In a move aimed at strengthening the nation’s fiscal resources, the Finance Minister of Laos is deliberating on the possibility of increasing tax rates on corporations. This potential tax adjustment, although often met with public resistance, is regarded as a vital measure to ensure the sustainable financial well-being of the country.
One of the avenues being explored is the elevation of Value Added Taxes (VAT) on goods and services, which can serve as a pivotal source of revenue generation for the Laotian economy.
Taxation reform is being considered due to the current VAT tax rate of 7%, which was originally reduced from 10%. The state is now contemplating a return to the original 10% rate for various reasons. The 7% tax rate is deemed insufficient for stimulating the economy effectively. This lower rate has contributed to budget deficits, which, in turn, could perpetuate a cycle of poverty. While the state recognizes the potential for income generation through higher tax rates, it is also aware of the adverse effects of a sudden increase. Therefore, it has chosen to revert to the original tax rate of 10%.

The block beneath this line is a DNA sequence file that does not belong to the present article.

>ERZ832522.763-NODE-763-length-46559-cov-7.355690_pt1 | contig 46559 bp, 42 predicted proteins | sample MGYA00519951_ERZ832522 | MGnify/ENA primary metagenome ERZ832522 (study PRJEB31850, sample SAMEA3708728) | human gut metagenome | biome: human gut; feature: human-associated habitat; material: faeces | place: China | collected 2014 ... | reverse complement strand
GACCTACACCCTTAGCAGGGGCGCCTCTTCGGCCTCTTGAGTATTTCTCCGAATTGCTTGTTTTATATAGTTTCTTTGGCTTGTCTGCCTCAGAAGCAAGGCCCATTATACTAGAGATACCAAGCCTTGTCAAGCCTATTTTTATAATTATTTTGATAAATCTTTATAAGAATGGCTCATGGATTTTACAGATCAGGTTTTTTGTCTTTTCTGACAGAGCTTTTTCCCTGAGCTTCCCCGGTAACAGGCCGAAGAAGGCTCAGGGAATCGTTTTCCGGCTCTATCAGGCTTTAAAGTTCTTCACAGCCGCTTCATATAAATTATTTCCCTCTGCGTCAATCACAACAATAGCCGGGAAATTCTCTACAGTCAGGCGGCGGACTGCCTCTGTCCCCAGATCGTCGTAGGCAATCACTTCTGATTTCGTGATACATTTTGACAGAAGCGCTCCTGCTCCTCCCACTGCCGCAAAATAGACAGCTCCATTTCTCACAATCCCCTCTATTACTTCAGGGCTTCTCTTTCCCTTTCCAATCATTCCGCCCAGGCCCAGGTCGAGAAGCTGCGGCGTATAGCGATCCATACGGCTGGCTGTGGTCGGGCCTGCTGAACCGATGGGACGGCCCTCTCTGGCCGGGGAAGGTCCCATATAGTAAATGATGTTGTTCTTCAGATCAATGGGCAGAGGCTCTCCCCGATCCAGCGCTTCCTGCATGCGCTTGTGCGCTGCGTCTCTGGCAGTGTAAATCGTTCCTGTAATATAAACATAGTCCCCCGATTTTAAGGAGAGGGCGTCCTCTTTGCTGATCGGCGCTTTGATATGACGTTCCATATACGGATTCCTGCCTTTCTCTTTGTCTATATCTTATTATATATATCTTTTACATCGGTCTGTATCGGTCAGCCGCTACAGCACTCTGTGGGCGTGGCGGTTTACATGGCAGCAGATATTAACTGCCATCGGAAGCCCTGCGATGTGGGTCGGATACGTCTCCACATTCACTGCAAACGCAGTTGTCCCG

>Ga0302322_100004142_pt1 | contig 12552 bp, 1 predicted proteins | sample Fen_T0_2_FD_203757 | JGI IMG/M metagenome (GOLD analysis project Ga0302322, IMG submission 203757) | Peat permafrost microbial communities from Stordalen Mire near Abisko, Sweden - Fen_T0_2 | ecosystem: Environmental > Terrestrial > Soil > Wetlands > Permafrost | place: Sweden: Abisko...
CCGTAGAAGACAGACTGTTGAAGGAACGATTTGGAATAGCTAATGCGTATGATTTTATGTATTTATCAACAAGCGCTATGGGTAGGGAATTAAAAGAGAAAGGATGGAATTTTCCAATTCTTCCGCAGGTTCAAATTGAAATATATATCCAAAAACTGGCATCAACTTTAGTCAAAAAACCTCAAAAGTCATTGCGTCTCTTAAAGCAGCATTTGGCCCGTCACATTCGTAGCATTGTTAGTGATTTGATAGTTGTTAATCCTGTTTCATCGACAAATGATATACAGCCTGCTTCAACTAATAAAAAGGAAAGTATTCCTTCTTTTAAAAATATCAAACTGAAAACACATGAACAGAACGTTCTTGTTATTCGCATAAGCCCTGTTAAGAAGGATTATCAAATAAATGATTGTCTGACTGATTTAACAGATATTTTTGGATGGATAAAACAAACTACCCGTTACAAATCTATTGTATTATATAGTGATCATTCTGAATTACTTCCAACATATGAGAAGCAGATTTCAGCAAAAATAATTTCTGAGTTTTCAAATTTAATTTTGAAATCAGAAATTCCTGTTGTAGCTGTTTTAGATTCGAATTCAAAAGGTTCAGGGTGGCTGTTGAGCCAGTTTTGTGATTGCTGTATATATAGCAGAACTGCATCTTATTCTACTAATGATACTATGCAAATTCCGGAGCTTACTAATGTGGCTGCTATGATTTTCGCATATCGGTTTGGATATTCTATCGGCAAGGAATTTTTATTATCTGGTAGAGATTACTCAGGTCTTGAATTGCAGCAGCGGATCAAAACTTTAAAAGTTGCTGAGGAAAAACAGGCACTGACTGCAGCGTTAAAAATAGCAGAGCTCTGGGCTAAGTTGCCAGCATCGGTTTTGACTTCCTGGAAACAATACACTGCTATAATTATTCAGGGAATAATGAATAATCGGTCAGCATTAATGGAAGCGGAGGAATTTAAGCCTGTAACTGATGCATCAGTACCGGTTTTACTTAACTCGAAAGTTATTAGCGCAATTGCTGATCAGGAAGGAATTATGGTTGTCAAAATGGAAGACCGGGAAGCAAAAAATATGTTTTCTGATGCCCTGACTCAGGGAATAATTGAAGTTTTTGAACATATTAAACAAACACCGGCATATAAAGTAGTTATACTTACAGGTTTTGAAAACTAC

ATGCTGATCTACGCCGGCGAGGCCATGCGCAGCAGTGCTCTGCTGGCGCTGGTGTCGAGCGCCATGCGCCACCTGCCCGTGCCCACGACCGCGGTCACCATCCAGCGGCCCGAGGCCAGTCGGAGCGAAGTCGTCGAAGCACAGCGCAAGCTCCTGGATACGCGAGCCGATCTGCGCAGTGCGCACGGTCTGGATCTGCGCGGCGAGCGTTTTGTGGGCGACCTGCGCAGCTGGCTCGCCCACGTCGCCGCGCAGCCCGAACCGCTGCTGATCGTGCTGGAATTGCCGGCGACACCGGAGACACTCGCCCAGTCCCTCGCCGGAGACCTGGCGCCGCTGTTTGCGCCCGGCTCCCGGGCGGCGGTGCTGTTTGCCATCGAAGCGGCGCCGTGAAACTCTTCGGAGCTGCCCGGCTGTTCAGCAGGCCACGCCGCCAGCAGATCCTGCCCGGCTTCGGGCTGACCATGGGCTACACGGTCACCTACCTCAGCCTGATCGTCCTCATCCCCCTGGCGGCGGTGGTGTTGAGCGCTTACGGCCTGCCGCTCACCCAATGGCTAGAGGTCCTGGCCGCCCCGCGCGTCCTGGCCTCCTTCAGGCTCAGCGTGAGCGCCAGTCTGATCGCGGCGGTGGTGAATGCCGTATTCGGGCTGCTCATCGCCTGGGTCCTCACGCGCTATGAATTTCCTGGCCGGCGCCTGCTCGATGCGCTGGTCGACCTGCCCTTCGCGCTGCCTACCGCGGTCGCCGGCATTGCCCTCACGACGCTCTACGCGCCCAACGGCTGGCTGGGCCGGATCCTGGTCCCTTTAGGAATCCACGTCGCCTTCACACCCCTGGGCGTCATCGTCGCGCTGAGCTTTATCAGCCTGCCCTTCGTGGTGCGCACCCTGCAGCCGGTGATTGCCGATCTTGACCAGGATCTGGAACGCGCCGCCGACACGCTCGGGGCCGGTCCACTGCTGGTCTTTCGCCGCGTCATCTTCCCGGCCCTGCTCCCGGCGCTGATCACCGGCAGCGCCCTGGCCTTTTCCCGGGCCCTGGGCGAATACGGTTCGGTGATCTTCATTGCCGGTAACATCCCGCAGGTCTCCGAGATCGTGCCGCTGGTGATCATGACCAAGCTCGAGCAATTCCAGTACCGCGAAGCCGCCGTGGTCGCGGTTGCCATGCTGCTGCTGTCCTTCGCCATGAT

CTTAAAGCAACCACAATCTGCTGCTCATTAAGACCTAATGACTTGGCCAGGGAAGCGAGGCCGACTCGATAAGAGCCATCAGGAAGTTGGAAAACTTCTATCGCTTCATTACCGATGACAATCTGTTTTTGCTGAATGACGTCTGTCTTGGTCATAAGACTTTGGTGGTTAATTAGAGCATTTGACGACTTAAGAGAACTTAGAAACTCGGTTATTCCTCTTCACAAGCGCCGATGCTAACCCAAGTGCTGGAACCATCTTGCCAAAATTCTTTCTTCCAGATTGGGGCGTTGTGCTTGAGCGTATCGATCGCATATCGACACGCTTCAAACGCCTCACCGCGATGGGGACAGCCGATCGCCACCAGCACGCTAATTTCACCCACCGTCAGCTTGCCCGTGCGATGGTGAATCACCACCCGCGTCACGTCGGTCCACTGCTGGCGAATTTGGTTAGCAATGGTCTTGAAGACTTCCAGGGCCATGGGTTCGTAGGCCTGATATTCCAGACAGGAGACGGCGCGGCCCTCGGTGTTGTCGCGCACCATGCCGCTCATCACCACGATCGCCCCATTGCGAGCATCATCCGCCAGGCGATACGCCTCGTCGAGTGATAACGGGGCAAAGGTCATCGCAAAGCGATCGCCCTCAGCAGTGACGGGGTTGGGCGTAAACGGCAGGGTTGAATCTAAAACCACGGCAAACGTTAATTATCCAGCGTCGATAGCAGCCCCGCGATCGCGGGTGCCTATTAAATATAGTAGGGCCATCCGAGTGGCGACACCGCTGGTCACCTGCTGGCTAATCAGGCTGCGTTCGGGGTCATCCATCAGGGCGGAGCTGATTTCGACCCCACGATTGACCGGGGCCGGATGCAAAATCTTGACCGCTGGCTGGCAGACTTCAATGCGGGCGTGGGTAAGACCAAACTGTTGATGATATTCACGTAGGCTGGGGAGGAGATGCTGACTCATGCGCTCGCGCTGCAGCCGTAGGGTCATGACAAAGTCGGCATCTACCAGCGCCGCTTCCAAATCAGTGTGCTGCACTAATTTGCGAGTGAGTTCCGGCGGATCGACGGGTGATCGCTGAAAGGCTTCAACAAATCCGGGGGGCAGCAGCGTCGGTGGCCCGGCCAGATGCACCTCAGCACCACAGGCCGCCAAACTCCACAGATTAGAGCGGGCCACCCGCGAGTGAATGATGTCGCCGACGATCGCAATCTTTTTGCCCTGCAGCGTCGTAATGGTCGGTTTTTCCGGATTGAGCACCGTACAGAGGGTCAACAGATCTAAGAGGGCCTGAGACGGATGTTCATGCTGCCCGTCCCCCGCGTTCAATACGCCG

Furthermore, in addition to increasing the VAT rate, the Ministry of Finance is exploring several measures to enhance the tax system. One such measure involves replacing tax exemptions with tax refunds. This change is expected to both reduce revenue loss for the state and provide support to local small businesses.
A new economic stimulus package is in the drafting phase, and the revised VAT tax rate will come into effect starting in 2024. The government also aims to comprehensively reform the tax system, prioritizing the most critical aspects over the less important ones.
A recent example from Uzbekistan serves as a noteworthy model for other countries looking to increase their VAT rates. In this instance, 52 foreign companies, primarily IT firms like Meta, Apple, and Google, have contributed a substantial VAT payment of 48 billion Soums (equivalent to US$3,934,147.20) to Uzbekistan for the period spanning from January to September. This tax influx is expected to have a significant impact on the country’s GDP calculation.